“The truth will set you free. But first it will piss you off.”Gloria Steinem
At last. A worthy biopic on the life of one of the primary movers and shakers of the women’s liberation movement. Premiering in January 2020 at the Sundance Film Festival, Julie Taynor’s “The Glorias” received three standing ovations at the prestigious gathering. Later, “Ms” magazine co-founder Gloria Steinem enthused, “Telling my story in Julie Taymor’s genius movie carries my hope that we all have a right to tell our stories.”
The film showcases four stages in the icon’s life. Young Ryan Kiera Armstrong portrays Gloria as a child growing up in provincial 1940s Ohio. Lula Wilson is Steinem as a teenager, and Alicia Vikander plays Steinem as a young woman. Finally, the incomparable Julianne Moore brings us Steinem as a mature activist and celebrity spokeswoman of the 1970s and beyond.
On each leg of the story’s journey, Taymor offers vivid details of Gloria’s life. Timothy Hutton portrays Steinem’s happy-go-lucky father, Leo, who helps to hold the family together—Gloria has an older sister—while homemaker mother Ruth is trapped in a spiral of depression and anxiety. Steinem learns that her mother once wrote a newspaper column but had to hide the fact that she was a woman by writing under a pseudonym.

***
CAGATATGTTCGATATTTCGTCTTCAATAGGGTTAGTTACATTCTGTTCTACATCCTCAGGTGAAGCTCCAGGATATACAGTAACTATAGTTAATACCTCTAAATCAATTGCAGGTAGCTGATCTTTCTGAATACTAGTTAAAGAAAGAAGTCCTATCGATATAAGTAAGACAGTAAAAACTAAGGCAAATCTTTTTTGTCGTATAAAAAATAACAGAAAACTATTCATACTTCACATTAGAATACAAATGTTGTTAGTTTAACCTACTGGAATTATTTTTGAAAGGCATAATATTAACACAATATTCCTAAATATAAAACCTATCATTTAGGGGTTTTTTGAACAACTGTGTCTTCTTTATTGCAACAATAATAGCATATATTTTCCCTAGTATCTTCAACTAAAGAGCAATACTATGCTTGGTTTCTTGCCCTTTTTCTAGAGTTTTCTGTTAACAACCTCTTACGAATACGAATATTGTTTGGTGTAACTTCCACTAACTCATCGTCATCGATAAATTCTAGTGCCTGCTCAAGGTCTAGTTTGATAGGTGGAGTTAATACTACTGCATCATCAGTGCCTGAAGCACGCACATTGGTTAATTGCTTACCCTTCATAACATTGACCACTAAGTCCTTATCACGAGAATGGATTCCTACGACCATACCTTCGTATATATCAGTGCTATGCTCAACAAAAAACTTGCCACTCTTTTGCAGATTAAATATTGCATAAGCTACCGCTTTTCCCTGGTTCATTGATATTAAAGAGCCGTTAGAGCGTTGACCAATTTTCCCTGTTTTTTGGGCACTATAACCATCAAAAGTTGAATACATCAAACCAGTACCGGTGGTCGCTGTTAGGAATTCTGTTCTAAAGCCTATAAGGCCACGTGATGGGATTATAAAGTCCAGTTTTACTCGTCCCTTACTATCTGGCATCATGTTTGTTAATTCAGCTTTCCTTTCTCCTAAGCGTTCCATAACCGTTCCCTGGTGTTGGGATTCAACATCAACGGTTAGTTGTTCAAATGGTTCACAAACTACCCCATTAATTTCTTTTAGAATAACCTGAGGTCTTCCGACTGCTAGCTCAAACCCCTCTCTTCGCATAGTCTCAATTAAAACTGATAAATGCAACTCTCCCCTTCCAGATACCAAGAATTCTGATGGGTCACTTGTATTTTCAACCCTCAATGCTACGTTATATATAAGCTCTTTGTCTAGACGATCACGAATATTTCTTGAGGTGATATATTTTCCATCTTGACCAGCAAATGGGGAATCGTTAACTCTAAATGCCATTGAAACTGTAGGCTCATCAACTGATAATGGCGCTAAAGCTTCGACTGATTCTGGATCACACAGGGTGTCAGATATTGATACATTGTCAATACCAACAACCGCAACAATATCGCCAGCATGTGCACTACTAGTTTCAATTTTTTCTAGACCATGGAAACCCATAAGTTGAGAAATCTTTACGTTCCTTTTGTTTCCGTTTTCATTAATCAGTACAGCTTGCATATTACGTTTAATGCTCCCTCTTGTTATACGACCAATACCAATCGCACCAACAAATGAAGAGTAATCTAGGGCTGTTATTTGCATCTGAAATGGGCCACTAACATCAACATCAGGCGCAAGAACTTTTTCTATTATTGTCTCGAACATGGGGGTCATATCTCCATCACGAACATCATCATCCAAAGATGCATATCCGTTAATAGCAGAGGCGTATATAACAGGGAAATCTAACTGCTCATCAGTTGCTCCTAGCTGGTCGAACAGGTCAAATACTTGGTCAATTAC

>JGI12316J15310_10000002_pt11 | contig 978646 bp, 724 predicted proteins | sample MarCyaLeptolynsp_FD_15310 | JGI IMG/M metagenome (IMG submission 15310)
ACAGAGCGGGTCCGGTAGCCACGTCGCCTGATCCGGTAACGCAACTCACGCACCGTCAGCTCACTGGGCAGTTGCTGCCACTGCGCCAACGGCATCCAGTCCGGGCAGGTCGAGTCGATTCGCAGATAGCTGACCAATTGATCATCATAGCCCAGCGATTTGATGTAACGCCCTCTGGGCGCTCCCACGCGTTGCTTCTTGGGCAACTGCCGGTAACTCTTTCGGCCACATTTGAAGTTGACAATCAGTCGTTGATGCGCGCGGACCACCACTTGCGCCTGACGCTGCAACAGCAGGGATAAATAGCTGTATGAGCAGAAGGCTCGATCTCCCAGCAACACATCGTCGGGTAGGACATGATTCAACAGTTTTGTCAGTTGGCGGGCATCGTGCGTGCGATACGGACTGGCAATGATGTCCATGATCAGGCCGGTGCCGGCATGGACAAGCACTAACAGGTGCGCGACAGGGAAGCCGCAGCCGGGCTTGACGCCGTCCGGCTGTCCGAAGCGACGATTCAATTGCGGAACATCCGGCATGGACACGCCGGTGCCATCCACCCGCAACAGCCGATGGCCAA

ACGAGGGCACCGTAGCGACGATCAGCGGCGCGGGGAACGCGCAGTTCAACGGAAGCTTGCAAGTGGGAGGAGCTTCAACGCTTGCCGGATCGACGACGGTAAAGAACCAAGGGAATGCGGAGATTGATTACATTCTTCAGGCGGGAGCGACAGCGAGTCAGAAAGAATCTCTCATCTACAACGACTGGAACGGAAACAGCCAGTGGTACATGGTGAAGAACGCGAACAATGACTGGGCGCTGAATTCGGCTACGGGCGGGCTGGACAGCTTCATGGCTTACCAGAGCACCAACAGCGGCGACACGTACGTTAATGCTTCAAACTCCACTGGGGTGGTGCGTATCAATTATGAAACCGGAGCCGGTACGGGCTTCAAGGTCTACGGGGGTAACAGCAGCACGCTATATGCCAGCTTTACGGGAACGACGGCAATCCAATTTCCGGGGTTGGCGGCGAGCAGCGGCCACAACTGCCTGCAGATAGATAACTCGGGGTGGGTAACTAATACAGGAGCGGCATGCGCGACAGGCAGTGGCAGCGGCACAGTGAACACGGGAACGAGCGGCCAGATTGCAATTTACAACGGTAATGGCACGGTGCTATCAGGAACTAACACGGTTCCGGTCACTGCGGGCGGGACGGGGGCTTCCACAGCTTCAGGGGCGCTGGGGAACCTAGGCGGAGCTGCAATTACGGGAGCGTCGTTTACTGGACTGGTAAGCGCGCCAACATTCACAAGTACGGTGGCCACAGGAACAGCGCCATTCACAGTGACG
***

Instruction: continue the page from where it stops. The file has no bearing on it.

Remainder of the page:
Steinem becomes a writer herself and lands a plum job with the “New York Times”. But her editor insists that she compose only fluffy fashion pieces when not busy brewing the office coffee. Steinem quits after her boss invites her to a hotel room. Her next stop is at “Show” magazine, where in 1963 she goes undercover as a Playboy bunny and later writes “A Bunny’s Tale” about the wretched conditions that women who work there must endure.
To draw attention away from her good looks, the strikingly attractive Gloria adopts a parted-in-the-middle hairstyle and tinted aviator glasses. However, this isn’t always successful: On one TV talk show, the leering host comments on Steinem’s “sex object” looks, then asks her why she’s not married.
She becomes a “name” after she covers an important abortion speak-out in 1969 for “New York Magazine”. Steinem then graduates to speaking engagements and connects with other women—of all races and classes—involved in the feminist movement. In the story, we are also privy to the down-and-dirty backroom politics of the nascent movement.
Based upon Steinem’s 2015 book “My Life on the Road” and scripted by Taymor and playwright Sarah Ruhl, “The Glorias” releases in September.